where to stop. His solution is eminently artistic, not to say
Elgarian: ‘The last Improvisation follows an intricate pattern
of thought, with quasi-recapitulations and fleeting thematic references.
I'm convinced that Elgar would have wanted to recall his beautiful
melody, and so I bring back its second phrase in combination with
the opening rising thirds, and I play the falling sequences from
its beginning in a circular imitation similar to a passage in
the Finale of the First Symphony. Then I return to Elgar's final
cadence, with its unmistakable and moving reference to the word
"wiedersehen" in the soprano aria in Brahms's Requiem.’ In
discussing the limitations of Elgar’s piano technique, Norris
suddenly produced my musical aphorism of the month: ’Elgar wasn’t
Oscar Peterson’. Well no, but the flavour of Elgar’s improvisations
come from his idiosyncratic pianism, though without the ultimate
in virtuosity, and a fertility of invention which he shares with
the whole programme is the Sonatina, dating from 1889 but revised
for publication in 1930 and fascinatingly analysed by Norris.
Here also is In Smyrna, the source of "Hail Immemorial
Ind!" in Crown of India, and piano transcriptions
of the Imperial March and Three Bavarian Dances.
The other discovery of the programme is Elgar’s Concert Allegro,
possibly thought by many Elgarians to be one of his few duds,
and certainly viewed in that light by critics at the first performance
by the celebrated Fanny Davies a pupil of Clara Schumann. Frankly,
even in John Ogdon’s celebrated recording this is a piece that
has never loomed large on my Elgarian horizons. This is music
in which Elgar bowed to the suggestions of his pianist, and David
Owen Norris believes that Fanny Davies played the piece at anything
down to half speed. As he writes in the notes: ‘The clues lie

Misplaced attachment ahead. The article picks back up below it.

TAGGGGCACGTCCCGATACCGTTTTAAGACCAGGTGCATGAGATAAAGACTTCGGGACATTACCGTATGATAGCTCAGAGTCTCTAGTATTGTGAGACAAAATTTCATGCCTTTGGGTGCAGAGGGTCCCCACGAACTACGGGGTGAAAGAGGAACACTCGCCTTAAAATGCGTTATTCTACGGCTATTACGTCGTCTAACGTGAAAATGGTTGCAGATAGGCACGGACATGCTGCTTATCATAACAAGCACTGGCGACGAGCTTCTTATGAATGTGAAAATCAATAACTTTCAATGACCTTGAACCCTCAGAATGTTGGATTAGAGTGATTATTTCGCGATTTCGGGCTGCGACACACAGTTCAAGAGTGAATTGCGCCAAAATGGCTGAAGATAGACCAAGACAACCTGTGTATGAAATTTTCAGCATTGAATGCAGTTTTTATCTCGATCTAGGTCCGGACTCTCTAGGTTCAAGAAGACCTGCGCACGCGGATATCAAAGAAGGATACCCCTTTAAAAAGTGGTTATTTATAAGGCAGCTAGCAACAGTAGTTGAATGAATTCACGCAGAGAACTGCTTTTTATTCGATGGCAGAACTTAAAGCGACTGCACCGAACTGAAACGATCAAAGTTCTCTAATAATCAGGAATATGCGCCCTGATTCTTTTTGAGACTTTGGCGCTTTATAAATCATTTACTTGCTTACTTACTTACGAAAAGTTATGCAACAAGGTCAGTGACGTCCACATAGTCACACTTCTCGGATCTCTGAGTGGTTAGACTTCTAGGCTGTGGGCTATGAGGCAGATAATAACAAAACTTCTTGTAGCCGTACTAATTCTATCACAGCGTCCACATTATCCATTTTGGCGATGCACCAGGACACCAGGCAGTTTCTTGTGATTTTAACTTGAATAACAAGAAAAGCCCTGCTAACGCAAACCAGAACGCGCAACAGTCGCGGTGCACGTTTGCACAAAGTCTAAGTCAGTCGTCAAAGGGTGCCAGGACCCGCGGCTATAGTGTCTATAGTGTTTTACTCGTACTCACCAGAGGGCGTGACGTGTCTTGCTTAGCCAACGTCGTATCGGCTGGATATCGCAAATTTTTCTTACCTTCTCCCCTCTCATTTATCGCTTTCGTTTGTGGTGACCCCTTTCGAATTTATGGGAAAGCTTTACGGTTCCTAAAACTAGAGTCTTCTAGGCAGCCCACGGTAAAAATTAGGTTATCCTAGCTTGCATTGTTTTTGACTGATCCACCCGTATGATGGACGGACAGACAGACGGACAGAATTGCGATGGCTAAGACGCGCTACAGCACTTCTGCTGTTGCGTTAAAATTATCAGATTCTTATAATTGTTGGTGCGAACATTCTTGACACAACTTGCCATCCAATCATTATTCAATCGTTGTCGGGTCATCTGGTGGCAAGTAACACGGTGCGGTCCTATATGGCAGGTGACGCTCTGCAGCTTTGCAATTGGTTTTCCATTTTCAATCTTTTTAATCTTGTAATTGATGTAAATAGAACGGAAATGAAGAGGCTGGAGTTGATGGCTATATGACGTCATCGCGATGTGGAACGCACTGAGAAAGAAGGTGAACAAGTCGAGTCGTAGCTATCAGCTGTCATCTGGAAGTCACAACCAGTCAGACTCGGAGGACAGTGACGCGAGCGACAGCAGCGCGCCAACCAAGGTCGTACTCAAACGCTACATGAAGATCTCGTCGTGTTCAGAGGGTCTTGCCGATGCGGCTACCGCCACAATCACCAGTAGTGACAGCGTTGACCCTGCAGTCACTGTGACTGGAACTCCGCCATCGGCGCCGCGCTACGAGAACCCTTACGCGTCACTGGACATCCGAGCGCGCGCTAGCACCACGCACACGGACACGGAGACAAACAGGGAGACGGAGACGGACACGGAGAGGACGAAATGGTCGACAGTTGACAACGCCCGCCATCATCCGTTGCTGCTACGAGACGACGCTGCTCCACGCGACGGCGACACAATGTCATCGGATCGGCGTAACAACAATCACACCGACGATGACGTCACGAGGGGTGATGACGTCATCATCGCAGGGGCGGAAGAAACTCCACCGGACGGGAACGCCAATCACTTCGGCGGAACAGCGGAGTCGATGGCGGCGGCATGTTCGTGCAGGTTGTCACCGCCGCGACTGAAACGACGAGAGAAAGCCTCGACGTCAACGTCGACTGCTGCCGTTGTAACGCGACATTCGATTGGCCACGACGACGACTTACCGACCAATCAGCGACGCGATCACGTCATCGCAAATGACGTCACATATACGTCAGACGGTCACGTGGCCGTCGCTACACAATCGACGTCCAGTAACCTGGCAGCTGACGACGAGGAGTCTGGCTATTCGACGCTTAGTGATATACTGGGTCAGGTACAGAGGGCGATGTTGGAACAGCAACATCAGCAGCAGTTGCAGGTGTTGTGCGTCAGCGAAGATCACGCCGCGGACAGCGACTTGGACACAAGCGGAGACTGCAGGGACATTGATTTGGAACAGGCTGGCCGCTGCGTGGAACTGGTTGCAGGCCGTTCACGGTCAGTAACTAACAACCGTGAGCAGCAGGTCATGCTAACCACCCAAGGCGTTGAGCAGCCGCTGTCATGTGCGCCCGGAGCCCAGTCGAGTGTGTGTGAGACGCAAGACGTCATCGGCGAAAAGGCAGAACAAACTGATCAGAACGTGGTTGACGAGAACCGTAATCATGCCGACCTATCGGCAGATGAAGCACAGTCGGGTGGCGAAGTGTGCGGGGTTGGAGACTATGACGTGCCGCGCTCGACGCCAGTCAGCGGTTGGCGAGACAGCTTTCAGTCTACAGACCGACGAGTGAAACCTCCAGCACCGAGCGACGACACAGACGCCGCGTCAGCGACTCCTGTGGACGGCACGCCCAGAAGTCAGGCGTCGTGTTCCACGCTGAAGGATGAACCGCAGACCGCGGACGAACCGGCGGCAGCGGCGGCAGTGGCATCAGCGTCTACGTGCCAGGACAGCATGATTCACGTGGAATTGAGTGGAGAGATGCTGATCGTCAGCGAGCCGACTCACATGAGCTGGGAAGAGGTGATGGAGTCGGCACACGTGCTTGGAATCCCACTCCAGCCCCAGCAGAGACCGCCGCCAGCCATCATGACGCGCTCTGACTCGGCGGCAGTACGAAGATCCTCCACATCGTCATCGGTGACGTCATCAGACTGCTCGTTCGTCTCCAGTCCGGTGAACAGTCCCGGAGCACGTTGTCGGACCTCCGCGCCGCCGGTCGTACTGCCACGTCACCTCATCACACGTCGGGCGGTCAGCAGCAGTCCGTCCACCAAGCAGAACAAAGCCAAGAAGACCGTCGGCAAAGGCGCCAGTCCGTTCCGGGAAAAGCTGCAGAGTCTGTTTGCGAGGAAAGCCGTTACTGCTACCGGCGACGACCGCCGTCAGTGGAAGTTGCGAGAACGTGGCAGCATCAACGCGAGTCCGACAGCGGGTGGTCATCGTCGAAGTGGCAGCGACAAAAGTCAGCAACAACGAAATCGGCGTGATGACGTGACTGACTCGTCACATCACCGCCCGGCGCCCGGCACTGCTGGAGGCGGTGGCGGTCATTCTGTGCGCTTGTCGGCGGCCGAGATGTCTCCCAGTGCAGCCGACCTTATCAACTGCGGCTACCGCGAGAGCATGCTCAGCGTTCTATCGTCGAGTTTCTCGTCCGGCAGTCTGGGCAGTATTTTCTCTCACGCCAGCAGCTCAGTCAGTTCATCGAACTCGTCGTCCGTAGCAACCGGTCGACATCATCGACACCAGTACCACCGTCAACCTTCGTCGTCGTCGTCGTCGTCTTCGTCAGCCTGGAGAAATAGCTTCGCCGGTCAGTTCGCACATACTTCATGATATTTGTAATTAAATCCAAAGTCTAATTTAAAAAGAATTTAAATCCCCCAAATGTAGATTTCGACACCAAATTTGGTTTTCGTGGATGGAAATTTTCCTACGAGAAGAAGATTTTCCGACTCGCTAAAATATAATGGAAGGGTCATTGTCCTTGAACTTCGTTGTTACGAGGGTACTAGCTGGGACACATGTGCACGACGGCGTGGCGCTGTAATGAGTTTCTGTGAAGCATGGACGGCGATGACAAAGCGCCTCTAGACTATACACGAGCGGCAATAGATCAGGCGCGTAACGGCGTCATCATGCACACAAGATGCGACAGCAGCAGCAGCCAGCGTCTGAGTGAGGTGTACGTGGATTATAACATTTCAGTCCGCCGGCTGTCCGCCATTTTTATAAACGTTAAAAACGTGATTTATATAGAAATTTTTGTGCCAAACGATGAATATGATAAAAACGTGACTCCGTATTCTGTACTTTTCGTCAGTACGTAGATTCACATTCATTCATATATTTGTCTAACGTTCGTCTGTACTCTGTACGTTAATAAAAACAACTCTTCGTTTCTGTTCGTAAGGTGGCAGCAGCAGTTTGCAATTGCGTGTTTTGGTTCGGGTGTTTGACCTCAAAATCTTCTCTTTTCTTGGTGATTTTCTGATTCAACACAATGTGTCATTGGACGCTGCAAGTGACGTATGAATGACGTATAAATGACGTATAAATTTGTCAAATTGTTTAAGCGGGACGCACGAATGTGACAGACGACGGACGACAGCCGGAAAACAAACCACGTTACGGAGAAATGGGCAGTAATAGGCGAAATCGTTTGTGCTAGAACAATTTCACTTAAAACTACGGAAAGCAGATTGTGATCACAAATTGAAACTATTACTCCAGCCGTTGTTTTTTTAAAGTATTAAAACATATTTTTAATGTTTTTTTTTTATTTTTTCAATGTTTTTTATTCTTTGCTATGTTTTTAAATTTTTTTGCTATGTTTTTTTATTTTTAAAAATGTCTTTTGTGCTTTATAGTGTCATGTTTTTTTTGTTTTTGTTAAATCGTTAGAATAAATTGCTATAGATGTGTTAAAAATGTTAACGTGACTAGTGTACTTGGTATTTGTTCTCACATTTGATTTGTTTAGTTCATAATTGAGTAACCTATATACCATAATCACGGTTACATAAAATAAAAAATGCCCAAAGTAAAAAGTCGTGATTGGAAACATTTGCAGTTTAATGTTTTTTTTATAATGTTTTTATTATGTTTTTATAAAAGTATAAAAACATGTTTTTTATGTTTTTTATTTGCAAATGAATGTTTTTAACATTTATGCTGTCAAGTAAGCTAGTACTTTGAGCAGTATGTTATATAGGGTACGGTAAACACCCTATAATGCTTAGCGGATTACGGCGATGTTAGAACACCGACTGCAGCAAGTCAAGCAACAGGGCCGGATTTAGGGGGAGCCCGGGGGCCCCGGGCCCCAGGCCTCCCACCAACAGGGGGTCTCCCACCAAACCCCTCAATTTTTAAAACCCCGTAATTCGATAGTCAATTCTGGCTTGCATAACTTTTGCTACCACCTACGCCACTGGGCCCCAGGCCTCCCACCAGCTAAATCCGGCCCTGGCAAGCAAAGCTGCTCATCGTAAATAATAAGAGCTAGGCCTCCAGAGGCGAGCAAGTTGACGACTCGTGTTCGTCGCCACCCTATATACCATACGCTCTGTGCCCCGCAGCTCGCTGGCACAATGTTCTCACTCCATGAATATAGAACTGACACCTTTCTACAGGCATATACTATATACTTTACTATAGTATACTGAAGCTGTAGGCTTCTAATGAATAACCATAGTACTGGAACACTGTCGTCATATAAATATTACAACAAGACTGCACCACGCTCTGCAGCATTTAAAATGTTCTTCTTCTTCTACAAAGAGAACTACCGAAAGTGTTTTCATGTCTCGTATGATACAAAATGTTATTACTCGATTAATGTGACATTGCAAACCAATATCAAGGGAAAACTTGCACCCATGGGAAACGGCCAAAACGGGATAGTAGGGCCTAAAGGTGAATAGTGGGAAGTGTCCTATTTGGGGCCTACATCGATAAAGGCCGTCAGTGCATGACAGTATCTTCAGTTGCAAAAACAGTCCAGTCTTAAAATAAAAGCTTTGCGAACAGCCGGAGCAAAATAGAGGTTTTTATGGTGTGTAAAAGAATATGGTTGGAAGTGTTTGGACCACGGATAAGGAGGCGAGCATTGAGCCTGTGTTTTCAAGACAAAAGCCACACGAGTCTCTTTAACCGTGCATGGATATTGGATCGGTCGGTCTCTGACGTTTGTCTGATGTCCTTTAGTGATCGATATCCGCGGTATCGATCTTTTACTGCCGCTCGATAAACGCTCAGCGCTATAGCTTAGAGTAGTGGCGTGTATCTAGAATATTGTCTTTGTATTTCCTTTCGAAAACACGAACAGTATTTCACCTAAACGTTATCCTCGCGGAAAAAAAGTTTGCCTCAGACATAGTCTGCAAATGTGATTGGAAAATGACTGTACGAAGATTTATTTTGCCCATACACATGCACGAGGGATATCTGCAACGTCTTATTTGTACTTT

in Fanny Davies's pencilled suggestions on the MS. As a pupil
of Clara Schumann's, she had been 'properly trained' - something
of which Elgar's particular genius had never known the need. To
take one example, the classic style of piano playing frowns at
putting the thumb on a black note. As I know from my recreations
of his improvising, Elgar had no such inhibitions. And the Concert
Allegro is full of passage-work where the obvious thing to
do is to preserve the finger pattern you first thought of, which
means that the thumb often ends up on a black note. In many of
these places, Fanny suggests alterations that would enable her
to twist her fingers round in a different way, often at the expense
of Elgar's harmonic integrity. ... The gulf between her musical
world and Elgar's couldn't be clearer. Fanny's finicky fingering
would immediately slow down the glorious rush of Elgar's semi-quavers.
And for anyone out-of-tune enough with Elgar to attempt to curb
his rhetoric, there's a pitfall right at the opening of the piece,
where the crotchet chords are marked risoluto and look
(to a pianist) as if they should be played in a heavy, deliberate
manner. It takes more than a moment to see beyond one's assumptions,
and realize that Elgar has specified two beats in a bar, not four,
and put a swift metronome mark of Minim=88.’
a wonderful example of practical musicology by a pianist totally
in sympathy with his subject – intelligent, idiomatic playing,
a sympathetic eminently realistic recorded sound and the promise
of other volumes to follow; it could not be better. Recommended.